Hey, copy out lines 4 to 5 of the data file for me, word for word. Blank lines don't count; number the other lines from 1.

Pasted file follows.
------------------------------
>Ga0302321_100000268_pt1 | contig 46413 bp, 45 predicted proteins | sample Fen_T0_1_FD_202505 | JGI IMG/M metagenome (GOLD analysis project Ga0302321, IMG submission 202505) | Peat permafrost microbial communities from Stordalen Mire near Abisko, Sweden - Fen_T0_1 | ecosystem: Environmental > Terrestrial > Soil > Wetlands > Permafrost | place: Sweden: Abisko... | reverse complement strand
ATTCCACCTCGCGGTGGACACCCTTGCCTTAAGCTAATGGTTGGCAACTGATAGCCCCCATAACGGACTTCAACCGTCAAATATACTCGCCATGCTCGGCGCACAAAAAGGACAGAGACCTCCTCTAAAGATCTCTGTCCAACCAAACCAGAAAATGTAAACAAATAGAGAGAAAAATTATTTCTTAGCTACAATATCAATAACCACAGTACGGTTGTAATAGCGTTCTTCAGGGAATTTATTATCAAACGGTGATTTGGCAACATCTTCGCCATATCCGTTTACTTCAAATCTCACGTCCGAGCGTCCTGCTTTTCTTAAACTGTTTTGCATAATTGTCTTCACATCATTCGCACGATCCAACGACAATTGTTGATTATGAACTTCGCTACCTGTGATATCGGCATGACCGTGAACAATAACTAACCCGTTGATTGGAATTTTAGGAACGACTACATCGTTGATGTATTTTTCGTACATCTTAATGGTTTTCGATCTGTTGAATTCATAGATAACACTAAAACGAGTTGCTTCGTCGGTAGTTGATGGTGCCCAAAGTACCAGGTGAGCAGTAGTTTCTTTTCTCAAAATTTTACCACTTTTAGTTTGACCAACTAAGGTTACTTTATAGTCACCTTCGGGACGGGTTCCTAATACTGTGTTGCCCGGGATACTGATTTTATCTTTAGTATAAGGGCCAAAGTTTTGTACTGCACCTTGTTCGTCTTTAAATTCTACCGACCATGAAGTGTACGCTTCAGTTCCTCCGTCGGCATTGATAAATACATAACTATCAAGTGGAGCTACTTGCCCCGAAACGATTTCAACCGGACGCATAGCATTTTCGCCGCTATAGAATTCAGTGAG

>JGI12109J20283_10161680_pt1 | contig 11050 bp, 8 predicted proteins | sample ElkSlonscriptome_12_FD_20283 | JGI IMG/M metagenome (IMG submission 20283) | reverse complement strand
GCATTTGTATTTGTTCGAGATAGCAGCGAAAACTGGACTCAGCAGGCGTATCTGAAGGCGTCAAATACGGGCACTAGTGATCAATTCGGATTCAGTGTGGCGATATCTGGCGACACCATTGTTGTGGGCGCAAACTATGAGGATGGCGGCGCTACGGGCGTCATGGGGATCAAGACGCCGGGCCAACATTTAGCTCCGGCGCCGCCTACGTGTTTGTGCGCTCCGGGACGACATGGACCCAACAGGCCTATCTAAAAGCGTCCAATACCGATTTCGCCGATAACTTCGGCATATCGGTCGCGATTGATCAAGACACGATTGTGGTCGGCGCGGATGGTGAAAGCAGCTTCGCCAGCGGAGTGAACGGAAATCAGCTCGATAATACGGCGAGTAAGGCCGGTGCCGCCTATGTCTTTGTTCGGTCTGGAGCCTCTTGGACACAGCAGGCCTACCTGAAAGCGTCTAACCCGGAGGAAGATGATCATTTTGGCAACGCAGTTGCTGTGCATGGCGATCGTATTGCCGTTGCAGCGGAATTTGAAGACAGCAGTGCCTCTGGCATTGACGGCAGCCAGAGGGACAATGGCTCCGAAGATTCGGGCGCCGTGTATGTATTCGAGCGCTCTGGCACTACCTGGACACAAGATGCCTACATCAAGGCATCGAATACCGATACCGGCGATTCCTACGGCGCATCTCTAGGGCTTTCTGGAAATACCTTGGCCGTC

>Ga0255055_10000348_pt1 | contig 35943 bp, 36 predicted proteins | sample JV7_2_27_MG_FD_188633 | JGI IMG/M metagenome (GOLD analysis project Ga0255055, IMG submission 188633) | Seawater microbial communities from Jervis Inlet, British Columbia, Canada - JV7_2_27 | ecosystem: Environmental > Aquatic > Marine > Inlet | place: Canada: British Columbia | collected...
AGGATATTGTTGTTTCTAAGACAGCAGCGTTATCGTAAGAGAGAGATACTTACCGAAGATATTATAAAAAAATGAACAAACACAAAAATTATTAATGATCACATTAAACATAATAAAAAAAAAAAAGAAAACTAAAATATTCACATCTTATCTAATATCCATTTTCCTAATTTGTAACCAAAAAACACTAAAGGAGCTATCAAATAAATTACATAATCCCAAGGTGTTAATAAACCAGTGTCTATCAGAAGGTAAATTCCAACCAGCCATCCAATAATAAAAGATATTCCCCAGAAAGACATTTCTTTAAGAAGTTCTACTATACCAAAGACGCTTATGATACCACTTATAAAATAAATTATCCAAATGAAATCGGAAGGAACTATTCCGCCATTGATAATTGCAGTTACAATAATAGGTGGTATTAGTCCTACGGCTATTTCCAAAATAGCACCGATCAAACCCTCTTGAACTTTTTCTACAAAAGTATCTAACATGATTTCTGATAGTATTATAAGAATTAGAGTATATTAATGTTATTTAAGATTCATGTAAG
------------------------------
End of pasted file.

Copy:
GCATTTGTATTTGTTCGAGATAGCAGCGAAAACTGGACTCAGCAGGCGTATCTGAAGGCGTCAAATACGGGCACTAGTGATCAATTCGGATTCAGTGTGGCGATATCTGGCGACACCATTGTTGTGGGCGCAAACTATGAGGATGGCGGCGCTACGGGCGTCATGGGGATCAAGACGCCGGGCCAACATTTAGCTCCGGCGCCGCCTACGTGTTTGTGCGCTCCGGGACGACATGGACCCAACAGGCCTATCTAAAAGCGTCCAATACCGATTTCGCCGATAACTTCGGCATATCGGTCGCGATTGATCAAGACACGATTGTGGTCGGCGCGGATGGTGAAAGCAGCTTCGCCAGCGGAGTGAACGGAAATCAGCTCGATAATACGGCGAGTAAGGCCGGTGCCGCCTATGTCTTTGTTCGGTCTGGAGCCTCTTGGACACAGCAGGCCTACCTGAAAGCGTCTAACCCGGAGGAAGATGATCATTTTGGCAACGCAGTTGCTGTGCATGGCGATCGTATTGCCGTTGCAGCGGAATTTGAAGACAGCAGTGCCTCTGGCATTGACGGCAGCCAGAGGGACAATGGCTCCGAAGATTCGGGCGCCGTGTATGTATTCGAGCGCTCTGGCACTACCTGGACACAAGATGCCTACATCAAGGCATCGAATACCGATACCGGCGATTCCTACGGCGCATCTCTAGGGCTTTCTGGAAATACCTTGGCCGTC

>Ga0255055_10000348_pt1 | contig 35943 bp, 36 predicted proteins | sample JV7_2_27_MG_FD_188633 | JGI IMG/M metagenome (GOLD analysis project Ga0255055, IMG submission 188633) | Seawater microbial communities from Jervis Inlet, British Columbia, Canada - JV7_2_27 | ecosystem: Environmental > Aquatic > Marine > Inlet | place: Canada: British Columbia | collected...